81% of social conversations negative about Apple iPhone 5C
Social media chatter surrounding the launch of Apple's mid-range iPhone 5C was mostly negative, with 45% of conversations criticising its design and 36% questioning its price, according to research from We Are Social.
IPhone 5C: mid-range model comes in for criticism on social media platforms
Just 19% of social media conversations on launch day yesterday were positive about the 5C. The positioning and pricing of the smartphone, which comes in an array of garish colours, has been met with bemusement from some quarters. At £469 without a contract, the 5C is just £80 cheaper than the 5S.
According to We Are Social, social conversations around the launch of the 5C's higher-end sibling, the iPhone 5S, were down by 66% compared to conversations surrounding the launch of the iPhone 5.
The iPhone 5S was mentioned 585,000 times on social media sites during launch day, while the 5C garnered 343,000 mentions.
Of those conversations, the gender split was 67% male and 33% female, based on a sample of 12,637 Twitter handles. For the launch of Samsung’s Galaxy Gear, the gender split was 81% male and 19% female, implying that females are more engaged with Apple’s products than Samsung’s.
The 5S’s launch has received a markedly more positive social media response than the launch of the iPhone 5 – brand criticism of the 5S accounted for just 5% of posts, while this figure was 20% for the launch of the iPhone 5.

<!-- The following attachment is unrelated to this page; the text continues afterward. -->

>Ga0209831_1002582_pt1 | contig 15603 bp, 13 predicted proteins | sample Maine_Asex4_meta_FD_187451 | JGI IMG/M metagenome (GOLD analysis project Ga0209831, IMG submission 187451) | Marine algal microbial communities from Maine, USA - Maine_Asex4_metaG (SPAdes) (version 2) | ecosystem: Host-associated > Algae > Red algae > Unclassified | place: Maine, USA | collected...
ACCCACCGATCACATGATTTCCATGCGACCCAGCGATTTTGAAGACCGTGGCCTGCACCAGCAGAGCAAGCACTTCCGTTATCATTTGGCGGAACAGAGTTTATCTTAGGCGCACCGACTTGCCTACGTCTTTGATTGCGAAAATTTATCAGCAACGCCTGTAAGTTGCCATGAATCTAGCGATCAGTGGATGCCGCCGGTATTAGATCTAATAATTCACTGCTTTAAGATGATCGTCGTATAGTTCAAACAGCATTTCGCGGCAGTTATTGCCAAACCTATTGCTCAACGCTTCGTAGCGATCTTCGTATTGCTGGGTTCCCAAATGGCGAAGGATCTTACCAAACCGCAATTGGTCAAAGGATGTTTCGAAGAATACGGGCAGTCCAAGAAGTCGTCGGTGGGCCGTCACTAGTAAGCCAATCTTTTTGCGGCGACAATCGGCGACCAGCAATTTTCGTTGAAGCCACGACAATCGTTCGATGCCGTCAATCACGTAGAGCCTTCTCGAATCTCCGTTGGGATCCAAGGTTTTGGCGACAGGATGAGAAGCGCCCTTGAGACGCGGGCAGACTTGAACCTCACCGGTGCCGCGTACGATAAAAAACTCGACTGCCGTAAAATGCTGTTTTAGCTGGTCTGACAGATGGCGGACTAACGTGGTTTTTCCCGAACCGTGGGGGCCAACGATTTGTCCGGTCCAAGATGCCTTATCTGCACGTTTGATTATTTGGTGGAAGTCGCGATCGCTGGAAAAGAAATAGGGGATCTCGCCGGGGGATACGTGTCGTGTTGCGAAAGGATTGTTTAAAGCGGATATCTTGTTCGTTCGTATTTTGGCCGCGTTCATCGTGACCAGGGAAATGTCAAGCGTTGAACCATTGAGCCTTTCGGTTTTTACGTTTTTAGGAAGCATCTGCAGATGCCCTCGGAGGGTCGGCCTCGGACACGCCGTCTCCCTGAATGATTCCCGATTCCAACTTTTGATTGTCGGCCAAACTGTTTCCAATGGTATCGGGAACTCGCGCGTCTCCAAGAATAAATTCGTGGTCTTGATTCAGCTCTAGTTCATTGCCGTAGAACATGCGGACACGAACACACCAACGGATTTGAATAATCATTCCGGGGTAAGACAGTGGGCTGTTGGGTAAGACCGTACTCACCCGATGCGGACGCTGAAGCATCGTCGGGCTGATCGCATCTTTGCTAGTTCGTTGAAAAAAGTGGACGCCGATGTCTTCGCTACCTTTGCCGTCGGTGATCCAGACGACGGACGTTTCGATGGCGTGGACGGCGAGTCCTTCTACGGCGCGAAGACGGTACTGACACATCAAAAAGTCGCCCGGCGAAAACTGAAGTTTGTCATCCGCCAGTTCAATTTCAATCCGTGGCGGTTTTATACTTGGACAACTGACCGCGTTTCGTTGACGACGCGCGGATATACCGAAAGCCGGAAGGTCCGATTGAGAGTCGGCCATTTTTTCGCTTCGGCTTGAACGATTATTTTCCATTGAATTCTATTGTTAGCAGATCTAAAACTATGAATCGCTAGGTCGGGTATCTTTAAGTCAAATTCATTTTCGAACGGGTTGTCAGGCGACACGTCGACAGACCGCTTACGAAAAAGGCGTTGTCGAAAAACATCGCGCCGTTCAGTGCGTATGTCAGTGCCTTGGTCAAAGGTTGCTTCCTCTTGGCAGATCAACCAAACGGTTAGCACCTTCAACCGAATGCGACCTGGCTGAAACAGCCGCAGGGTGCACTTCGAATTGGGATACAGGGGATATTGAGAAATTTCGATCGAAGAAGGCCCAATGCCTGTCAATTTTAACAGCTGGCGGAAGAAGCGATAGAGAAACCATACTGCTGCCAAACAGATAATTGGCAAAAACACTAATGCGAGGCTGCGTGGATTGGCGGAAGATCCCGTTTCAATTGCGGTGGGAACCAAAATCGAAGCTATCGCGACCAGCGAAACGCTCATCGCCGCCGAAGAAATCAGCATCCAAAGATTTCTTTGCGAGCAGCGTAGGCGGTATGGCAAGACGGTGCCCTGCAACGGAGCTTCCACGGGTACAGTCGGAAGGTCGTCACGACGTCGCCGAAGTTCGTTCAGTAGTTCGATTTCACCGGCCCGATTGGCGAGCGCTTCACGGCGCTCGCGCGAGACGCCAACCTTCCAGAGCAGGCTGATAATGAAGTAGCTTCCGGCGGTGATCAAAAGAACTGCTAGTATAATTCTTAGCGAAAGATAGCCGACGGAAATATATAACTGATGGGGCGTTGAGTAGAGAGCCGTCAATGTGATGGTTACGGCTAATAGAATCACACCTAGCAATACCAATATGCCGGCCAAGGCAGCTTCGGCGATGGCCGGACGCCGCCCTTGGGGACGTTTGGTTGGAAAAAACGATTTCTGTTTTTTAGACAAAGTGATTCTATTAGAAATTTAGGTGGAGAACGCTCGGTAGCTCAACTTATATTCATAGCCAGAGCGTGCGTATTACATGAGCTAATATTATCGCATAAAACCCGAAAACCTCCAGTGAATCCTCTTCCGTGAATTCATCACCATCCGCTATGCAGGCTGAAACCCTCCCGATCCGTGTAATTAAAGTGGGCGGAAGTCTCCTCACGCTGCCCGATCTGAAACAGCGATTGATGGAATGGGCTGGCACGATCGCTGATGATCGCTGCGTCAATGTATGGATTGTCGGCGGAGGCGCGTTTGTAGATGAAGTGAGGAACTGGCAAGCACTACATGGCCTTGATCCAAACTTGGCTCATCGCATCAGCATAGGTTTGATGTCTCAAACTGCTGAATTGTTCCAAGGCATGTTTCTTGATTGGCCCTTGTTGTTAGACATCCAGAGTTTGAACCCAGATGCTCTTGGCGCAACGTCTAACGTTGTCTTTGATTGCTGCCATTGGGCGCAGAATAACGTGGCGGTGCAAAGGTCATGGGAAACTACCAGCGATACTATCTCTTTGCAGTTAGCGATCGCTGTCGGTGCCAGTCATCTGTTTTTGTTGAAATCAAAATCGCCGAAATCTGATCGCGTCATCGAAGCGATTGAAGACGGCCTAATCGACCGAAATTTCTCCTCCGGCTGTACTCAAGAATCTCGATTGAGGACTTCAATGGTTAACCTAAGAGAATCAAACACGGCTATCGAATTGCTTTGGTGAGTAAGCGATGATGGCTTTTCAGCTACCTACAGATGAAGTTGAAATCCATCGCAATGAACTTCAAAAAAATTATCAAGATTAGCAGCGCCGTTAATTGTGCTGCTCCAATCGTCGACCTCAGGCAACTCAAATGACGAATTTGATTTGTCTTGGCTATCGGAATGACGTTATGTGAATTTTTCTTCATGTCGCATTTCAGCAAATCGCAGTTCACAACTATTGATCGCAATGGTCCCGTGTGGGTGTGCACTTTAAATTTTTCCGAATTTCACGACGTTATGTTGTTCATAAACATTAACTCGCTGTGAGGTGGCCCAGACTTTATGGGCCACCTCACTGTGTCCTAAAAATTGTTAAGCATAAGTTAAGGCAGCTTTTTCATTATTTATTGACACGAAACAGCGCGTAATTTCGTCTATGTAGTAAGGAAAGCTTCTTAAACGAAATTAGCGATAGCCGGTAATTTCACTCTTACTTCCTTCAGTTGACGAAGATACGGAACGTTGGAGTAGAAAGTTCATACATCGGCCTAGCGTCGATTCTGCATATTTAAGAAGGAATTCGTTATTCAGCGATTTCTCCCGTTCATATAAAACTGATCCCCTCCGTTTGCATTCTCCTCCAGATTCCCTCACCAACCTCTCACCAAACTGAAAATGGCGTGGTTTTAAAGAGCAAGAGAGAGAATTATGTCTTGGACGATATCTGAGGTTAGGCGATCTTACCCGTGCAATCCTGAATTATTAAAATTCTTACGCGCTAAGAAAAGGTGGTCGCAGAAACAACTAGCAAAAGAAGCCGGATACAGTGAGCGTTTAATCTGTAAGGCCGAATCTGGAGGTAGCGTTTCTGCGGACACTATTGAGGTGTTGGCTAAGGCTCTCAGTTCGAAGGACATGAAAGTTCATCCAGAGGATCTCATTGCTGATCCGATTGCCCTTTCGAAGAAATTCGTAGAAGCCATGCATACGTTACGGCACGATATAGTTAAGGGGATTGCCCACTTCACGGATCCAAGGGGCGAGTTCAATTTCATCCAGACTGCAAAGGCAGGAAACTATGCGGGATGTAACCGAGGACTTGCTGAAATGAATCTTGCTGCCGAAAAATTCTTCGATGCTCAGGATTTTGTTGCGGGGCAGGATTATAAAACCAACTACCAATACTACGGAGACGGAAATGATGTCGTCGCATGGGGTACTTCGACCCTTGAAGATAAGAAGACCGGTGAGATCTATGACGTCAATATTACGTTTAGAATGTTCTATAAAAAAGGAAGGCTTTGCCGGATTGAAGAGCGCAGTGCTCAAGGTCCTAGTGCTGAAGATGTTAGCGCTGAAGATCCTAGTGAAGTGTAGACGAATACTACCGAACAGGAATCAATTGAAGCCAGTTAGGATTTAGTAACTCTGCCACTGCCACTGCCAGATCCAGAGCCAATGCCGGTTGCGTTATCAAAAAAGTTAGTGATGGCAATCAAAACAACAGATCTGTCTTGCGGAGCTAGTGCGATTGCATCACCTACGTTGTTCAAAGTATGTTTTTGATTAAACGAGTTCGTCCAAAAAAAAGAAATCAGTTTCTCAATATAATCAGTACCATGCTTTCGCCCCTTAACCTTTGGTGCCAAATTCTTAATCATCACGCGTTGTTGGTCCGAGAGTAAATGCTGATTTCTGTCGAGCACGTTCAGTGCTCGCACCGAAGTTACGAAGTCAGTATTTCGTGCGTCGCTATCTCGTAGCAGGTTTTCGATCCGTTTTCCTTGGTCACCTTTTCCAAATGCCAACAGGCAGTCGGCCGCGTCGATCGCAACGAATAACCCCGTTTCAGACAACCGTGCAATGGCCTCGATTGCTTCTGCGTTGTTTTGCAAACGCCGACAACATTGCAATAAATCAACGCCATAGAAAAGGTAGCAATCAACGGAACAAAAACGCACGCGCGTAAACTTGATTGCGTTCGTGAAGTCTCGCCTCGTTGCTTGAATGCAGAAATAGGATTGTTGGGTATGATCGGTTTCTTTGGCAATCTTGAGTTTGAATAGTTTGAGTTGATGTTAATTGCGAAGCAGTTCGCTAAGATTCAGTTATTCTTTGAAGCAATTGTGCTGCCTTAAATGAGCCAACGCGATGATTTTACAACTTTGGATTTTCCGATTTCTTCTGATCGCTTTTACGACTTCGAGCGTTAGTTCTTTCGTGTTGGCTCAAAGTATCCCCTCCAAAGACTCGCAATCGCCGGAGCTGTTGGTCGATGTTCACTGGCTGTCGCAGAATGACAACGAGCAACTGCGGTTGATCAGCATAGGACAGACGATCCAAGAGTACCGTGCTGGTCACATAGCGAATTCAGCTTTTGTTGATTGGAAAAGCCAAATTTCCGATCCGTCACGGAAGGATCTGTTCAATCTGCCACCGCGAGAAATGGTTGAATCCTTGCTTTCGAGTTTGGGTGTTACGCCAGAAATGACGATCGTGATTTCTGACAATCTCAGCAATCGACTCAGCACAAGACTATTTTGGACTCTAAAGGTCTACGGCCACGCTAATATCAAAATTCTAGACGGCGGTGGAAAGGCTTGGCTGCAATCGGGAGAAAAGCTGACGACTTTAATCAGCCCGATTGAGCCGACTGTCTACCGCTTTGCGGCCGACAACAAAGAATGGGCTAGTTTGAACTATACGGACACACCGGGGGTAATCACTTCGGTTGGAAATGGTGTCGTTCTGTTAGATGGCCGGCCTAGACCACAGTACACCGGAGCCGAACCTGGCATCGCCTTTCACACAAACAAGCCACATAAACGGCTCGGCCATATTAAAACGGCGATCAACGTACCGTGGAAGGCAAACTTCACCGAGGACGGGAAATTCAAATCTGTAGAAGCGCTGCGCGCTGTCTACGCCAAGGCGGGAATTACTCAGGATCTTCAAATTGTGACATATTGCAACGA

Contrasting starkly with the negative tone of most conversations about the 5C, 69% of conversations about the 5S were fuelled by positivity about its features and innovations, in particular the Touch ID fingerprint-recognition technology.
Ed Kitchingman, senior analyst at We Are Social, said: "With its eye-catching features and new gold casing, Apple satisfied fans that the 5S was a step forward from previous models.
"However, Apple stumbled in its first entry into the lower-cost smartphone market. The criticism of the design of the iPhone 5C was exacerbated by concern that the price is not low enough to win new markets abroad."
Accordingly, social conversations saw Apple accused of being "stuck in the middle" and producing a cheap, ugly phone, but not pricing it low enough.
This article was first published on marketingmagazine.co.uk
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